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November 15, 2008 [LINK / comment]

Violent protests in Peru

Earlier this month, protests in southern Peru got out of hand, and a state of emergency was declared, authorizing the Army to restore order. Three people were killed and several dozen were injured when workers in the city of Tacna gathered to voice anger at a law passed by the Peruvian Congress that would shift a great share of the proceeds from state-owned mines to the central government in Lima. See "Renting mobs" for the purpose of staging protests is very common in Latin America, and it would be interesting to find what political organizations or labor unions were financing that street battle. Historically, the Peruvian economy (and the economies of Bolivia, and other mineral-exporting countries in Latin America) has been held back by corrupt, inefficient state-owned mining enterprises. Whether the government of Peru stands up to the mercantilistic "mafias" (exposed and denounced by Peruvian economist Hernando de Soto) will make a big difference in whether Peru continues to lead the way in Latin American economic growth, as it has in recent years. Peru has managed to overcome political calamity stemming from the Fujimori era, and has stayed on the path of growth, contrary to the expectations of many observers (like me).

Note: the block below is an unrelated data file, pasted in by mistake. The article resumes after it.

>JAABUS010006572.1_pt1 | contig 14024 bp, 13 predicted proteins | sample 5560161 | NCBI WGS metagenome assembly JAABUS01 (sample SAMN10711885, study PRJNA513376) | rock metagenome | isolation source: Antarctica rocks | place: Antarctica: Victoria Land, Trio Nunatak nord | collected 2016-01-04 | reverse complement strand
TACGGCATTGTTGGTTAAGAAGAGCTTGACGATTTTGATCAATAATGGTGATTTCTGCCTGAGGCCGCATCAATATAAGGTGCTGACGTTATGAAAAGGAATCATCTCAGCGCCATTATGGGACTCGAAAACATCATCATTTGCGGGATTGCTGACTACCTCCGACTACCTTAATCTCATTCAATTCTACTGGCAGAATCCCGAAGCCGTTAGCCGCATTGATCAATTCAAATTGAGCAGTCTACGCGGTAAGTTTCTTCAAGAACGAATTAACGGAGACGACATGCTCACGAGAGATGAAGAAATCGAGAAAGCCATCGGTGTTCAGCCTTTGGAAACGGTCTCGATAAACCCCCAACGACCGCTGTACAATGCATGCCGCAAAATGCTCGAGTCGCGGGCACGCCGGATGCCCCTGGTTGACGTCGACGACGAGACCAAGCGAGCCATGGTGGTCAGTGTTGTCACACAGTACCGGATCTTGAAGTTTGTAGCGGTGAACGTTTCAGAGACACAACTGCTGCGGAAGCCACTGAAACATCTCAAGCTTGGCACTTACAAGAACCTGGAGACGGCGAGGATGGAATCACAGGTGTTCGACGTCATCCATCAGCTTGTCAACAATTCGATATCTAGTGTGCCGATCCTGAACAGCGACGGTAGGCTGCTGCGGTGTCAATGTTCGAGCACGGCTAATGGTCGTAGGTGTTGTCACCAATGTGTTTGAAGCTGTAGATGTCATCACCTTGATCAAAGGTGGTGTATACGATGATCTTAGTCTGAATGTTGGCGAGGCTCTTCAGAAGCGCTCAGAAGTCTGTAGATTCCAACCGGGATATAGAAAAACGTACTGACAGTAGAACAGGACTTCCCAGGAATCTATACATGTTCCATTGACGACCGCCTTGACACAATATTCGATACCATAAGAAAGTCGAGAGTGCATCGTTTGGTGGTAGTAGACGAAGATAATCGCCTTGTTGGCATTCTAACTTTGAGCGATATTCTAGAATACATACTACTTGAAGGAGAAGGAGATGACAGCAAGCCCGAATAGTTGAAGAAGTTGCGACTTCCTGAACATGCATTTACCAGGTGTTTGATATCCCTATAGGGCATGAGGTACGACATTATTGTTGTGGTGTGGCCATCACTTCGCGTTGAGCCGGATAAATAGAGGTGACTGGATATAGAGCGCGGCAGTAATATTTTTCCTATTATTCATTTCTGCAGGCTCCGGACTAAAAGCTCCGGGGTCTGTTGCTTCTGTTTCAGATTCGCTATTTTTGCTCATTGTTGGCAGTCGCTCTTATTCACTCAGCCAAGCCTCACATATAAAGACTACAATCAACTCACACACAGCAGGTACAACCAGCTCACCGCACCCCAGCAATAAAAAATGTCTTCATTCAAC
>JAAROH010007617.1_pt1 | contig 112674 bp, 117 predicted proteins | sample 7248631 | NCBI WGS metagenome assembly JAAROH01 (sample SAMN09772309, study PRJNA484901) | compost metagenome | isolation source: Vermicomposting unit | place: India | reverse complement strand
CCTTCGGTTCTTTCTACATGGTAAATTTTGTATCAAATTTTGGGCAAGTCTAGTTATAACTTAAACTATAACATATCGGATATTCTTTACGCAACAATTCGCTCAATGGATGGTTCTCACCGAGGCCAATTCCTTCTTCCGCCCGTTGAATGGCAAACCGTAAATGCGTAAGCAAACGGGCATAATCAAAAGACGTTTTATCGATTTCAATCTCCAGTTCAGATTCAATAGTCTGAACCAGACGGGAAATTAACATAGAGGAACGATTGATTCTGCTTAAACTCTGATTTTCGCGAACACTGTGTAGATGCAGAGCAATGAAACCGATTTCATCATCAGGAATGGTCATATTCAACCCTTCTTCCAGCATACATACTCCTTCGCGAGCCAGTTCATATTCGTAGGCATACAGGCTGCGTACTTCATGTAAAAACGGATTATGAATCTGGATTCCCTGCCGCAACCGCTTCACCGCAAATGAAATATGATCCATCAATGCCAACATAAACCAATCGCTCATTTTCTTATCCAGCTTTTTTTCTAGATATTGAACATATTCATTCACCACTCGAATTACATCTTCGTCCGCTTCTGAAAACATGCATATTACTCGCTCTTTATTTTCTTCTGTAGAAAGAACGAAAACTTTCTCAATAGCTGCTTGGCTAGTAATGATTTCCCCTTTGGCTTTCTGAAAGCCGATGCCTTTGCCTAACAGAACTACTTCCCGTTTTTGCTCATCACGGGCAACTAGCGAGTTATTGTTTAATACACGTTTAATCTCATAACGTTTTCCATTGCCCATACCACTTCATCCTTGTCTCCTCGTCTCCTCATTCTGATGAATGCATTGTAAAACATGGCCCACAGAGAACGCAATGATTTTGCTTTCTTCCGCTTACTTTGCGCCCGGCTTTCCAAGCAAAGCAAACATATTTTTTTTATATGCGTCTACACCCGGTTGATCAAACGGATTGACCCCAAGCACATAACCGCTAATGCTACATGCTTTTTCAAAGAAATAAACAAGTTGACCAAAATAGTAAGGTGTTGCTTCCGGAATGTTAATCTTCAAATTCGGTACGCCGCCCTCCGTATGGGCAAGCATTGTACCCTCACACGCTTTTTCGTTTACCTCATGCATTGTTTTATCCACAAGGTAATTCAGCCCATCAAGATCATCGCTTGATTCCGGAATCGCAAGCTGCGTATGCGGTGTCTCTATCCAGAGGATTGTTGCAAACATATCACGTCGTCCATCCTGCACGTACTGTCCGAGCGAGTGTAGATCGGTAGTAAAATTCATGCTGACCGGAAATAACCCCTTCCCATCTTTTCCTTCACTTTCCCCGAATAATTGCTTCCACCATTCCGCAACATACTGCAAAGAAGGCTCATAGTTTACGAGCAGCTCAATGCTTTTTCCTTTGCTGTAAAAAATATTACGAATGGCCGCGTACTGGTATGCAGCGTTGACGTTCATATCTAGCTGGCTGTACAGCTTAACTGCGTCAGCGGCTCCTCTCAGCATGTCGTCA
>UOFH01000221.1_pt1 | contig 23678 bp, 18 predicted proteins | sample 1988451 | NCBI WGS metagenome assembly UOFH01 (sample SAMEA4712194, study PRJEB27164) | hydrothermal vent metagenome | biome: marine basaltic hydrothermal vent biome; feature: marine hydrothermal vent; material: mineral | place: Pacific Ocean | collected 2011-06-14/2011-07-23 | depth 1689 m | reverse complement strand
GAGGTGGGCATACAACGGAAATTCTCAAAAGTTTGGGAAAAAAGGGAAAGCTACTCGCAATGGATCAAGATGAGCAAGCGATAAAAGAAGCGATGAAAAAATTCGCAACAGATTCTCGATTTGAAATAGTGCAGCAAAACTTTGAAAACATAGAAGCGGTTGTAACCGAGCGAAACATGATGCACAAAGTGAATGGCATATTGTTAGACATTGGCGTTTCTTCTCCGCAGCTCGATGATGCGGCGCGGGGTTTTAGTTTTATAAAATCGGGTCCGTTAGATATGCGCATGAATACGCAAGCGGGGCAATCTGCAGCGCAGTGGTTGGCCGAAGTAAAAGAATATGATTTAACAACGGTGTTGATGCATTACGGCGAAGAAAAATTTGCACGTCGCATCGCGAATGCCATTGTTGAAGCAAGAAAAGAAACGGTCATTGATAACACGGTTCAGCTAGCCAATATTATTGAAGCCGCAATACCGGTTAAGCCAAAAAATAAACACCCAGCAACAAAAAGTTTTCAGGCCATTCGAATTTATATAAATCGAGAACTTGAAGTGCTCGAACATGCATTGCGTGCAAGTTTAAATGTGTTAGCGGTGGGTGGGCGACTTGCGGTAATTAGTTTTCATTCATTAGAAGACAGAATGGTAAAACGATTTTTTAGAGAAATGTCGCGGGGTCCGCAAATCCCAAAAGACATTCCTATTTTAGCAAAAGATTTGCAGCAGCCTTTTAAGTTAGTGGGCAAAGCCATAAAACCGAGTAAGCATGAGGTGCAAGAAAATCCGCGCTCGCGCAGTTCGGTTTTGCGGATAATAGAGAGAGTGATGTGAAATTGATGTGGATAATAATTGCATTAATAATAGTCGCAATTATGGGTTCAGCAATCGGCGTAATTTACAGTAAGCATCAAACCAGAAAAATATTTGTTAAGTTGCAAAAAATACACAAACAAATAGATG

Posted (or last updated or commented upon): 15 Nov 2008, 9: 40 PM

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Blog highlights have been compiled for the years 2010-2012 thus far, and eventually will be compiled for earlier years, back to 2002.


The "home made" blog organization system that I created was instituted on November 1, 2004, followed by several functional enhancements in subsequent years. I make no more than one blog post per day on any one category, so some posts may cover multiple news items or issues. Blog posts appear in the following (reverse alphabetical) order, which may differ from the chronological order in which the posts were originally made:

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